As for costs, I never had any problem adding in the film expenses to my budgets and they were often one of the smaller line items. I found I could reliably get short ends for about .28¢ a foot vs .49¢ for new stock. Thankfully, I’m about an hour away from Cinelab and Rob there is as good as they come and his prices are very reasonable. 
 

While I’m hoping to start using it for some narrative films, I’ve been happy, overall, fitting it into my existing work. Adding in a bit of history and film mystique adds value while the lower costs of 2-Perf keep expenses down. Why pay double for full frame just to toss half of it out?
 

As the head of Bentley marketing told me, “it’s not selling a car, it’s selling an experience.” Clients like seeing it and I really enjoy using it, which after ten years of digital I’d have to say I was a little bored. Tired of the format wars and constant upgrades. 
 

in the event you want to see Arri2Cs in action I made a Pinterest board. Some great history. 
https://pin.it/7tX9DH0

FF036F39-0C04-4091-B958-9DAF094AE6FD.jpeg

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It’s built in on the side. You hook your thumb and there’s a rest for your fingers on the front. Makes it easy to hold. That, combined with the motor/handgrip make it easy for handhold shots. 
 

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By the way, that’s Ermanno Olmi in the photos. His movies are great but the story on how he made them is better. 
 

He started work making industrial films for a company then used the equipment, a few coworkers and some locals to make dramatic films and became somewhat famous. I love how he took real situations and used real people to make his movies. 

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With 2 perf for films made to be seen on a big screen with digital projection, the audience can just see a suggestion of grain without it becoming too noisy as can be the case sometimes with Super 16. 2 perf looks very sharp in the theatre. It's the format just made for the current cinema experience where you want a real film look. It could be coming into its own now ... if only there were enough cameras around. I now prefer the look of 2 perf and Super 16 in the cinema, for features, to 4 perf anamorphic, which these days with digital post and projection looks almost indistinguishable from something shot with a digital camera.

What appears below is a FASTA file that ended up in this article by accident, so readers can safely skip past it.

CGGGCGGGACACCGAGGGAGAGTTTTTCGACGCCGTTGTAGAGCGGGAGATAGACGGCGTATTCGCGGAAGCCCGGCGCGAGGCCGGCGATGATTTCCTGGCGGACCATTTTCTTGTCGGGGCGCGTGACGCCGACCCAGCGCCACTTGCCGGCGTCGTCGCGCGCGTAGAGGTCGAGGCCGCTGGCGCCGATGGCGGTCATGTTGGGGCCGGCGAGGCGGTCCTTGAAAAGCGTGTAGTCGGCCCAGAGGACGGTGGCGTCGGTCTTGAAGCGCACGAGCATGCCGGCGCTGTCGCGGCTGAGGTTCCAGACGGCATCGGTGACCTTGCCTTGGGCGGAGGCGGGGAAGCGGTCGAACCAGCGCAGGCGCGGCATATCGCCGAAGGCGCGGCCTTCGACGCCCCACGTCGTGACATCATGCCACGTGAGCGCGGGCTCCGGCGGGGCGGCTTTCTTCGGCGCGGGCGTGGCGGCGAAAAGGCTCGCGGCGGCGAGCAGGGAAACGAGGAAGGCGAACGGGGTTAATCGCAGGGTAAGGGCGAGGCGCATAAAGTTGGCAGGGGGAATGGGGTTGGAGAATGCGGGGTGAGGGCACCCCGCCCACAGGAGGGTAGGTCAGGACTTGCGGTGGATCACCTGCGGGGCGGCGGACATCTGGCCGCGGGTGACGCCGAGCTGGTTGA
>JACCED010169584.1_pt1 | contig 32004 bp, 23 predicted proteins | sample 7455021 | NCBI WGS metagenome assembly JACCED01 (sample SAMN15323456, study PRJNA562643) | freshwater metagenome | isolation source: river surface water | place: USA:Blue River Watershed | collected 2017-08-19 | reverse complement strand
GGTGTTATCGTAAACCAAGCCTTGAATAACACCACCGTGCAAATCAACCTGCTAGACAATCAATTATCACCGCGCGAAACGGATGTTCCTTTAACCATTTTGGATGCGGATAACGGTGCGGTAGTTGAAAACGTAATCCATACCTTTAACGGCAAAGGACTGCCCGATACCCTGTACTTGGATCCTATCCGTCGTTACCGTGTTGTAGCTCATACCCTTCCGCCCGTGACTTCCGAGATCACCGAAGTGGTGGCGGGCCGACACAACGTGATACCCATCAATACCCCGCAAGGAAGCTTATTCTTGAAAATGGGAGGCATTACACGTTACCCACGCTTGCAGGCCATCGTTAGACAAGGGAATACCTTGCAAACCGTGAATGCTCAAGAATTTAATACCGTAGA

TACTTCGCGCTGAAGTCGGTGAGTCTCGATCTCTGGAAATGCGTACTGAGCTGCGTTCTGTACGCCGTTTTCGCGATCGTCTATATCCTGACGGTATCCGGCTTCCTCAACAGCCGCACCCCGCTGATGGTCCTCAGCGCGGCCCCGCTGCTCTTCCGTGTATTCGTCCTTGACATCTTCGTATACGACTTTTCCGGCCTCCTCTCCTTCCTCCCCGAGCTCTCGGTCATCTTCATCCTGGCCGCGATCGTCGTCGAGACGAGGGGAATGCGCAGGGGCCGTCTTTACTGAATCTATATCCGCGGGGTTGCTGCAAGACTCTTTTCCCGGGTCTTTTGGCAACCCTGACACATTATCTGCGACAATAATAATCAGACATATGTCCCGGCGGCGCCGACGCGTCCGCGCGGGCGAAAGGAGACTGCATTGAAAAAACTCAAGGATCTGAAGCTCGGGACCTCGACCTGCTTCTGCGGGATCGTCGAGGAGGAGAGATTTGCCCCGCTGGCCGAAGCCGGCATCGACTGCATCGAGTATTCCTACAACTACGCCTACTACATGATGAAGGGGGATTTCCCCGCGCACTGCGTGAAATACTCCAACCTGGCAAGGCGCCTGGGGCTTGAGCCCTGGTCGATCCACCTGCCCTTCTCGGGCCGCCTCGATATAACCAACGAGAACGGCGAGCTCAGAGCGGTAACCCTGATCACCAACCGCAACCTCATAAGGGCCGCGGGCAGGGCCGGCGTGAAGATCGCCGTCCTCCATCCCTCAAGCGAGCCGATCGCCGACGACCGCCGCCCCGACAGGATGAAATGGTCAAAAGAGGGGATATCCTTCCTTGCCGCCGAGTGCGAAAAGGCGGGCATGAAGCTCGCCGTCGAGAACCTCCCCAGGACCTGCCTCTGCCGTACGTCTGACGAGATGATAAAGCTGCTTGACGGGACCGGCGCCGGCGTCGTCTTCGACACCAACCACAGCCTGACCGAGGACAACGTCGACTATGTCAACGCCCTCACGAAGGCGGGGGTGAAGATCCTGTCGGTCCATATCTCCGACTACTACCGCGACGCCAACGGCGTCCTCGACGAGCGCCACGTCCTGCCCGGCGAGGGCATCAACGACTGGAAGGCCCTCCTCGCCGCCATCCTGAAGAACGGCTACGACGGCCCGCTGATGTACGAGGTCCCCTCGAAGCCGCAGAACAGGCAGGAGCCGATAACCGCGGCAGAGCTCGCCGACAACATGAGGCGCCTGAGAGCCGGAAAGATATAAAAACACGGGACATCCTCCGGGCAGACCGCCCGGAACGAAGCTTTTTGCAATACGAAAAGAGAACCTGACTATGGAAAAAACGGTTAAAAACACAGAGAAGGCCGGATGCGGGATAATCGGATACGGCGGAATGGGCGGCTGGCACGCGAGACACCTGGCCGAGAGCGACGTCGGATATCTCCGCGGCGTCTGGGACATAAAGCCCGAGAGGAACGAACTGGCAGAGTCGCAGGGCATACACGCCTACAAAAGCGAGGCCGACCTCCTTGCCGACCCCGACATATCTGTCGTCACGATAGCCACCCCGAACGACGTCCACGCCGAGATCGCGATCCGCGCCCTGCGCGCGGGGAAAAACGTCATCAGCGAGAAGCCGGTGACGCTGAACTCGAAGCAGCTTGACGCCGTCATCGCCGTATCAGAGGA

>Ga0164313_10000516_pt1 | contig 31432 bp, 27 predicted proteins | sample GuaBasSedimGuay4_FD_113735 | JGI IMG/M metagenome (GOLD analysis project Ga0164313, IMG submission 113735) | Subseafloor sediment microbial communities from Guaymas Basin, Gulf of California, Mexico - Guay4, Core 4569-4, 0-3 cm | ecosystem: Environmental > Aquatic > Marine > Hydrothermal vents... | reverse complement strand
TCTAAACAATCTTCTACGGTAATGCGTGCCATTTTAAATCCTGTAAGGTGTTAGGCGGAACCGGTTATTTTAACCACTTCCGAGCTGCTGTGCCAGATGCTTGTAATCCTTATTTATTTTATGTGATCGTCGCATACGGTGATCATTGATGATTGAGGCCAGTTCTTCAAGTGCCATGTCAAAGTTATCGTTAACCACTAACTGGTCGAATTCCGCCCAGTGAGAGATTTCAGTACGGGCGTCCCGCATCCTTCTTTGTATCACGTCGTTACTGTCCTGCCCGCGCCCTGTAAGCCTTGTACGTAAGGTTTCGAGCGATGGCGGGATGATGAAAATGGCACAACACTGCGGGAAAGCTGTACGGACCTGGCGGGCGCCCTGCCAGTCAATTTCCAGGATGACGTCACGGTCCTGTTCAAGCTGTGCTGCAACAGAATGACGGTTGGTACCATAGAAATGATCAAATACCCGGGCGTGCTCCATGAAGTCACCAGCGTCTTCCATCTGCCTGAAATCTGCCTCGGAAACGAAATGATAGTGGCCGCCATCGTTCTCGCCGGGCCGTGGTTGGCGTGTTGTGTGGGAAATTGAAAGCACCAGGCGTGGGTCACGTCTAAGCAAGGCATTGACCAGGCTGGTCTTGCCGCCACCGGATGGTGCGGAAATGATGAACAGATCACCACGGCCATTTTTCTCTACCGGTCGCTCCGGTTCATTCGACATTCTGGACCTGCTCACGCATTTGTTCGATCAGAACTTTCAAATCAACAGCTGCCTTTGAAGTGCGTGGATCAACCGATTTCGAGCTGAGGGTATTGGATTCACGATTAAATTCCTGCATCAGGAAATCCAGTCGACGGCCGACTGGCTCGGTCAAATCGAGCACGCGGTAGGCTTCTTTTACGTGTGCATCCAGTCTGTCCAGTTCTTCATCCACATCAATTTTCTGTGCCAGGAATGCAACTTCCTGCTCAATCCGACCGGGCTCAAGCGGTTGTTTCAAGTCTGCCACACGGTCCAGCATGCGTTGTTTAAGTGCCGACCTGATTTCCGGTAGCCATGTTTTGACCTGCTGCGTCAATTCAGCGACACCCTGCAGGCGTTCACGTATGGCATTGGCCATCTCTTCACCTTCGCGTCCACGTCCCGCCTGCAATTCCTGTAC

With film prints projected in cinemas, shooting with 4 perf anamorphic or 65mm was ideal.

I also don't understand the concern about gate hairs. As David Mullen points out above, 4 perf anamorphic also has very little space between the frames. I think it would be great to also shoot 2 perf in 2.20:1 ratio, cropping the sides a bit.

 

Edited by Jon O'Brien
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4 hours ago, Jim Perry said:

 

FF036F39-0C04-4091-B958-9DAF094AE6FD.jpeg

That's interesting. It's a pretty long lens he's got on the 2C, on the turret without lens support. I always wonder at what point lens support is needed.

Edited by Jon O'Brien
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I believe that’s an Angenieux 25-250 3.9. I have the same lens and while it does better with support as Dennis Hopper used in The Last Movie it can hang on the turret which is also how it was used in Easy Rider. I have a rod support Sam’s Cine 2c base that I’ve been able to mod to use the bracket that takes a Cinema Products Zoom motor which is real cool. 
 

I also found a Rod and bracket like Hopper used which is much simpler and connects to the Arri 2c matte box support. 
 

I’ve learned a lot from looking at old photos about how different people used and set up the camera. 
 

42915088-9103-4C80-B854-2712EA3BAE73.jpeg

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Hi all, I think that many of the issues of shooting two perf will  be resolved:

Problem: Sync two perf camera's. Instead of hoping for it, you have them made. I have had four KINOR 35 2 perf camera's converted or found on ebay, and now two ARRI BL4's and one Arri III from the camera rental houses that have went out of business. I had my bl4 converted to two perf by the great ANdree Martin at AM Camera!

Workflow: the cost of digital scanning has come down with the emergence of scanners from black magic or moviestuff retro scanner, and  Kodak opening new labs was big.

Raw stock:Kodak has emerged from bankruptcy and films rumored death has been greatly exaggerated.

anders2.jpg

Anders1.jpg

Edited by victor huey
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6 hours ago, Jim Perry said:

Crazy talk. We bought ours a few years ago for $5k! For $25k you can get a 3 perf Arricam LT package.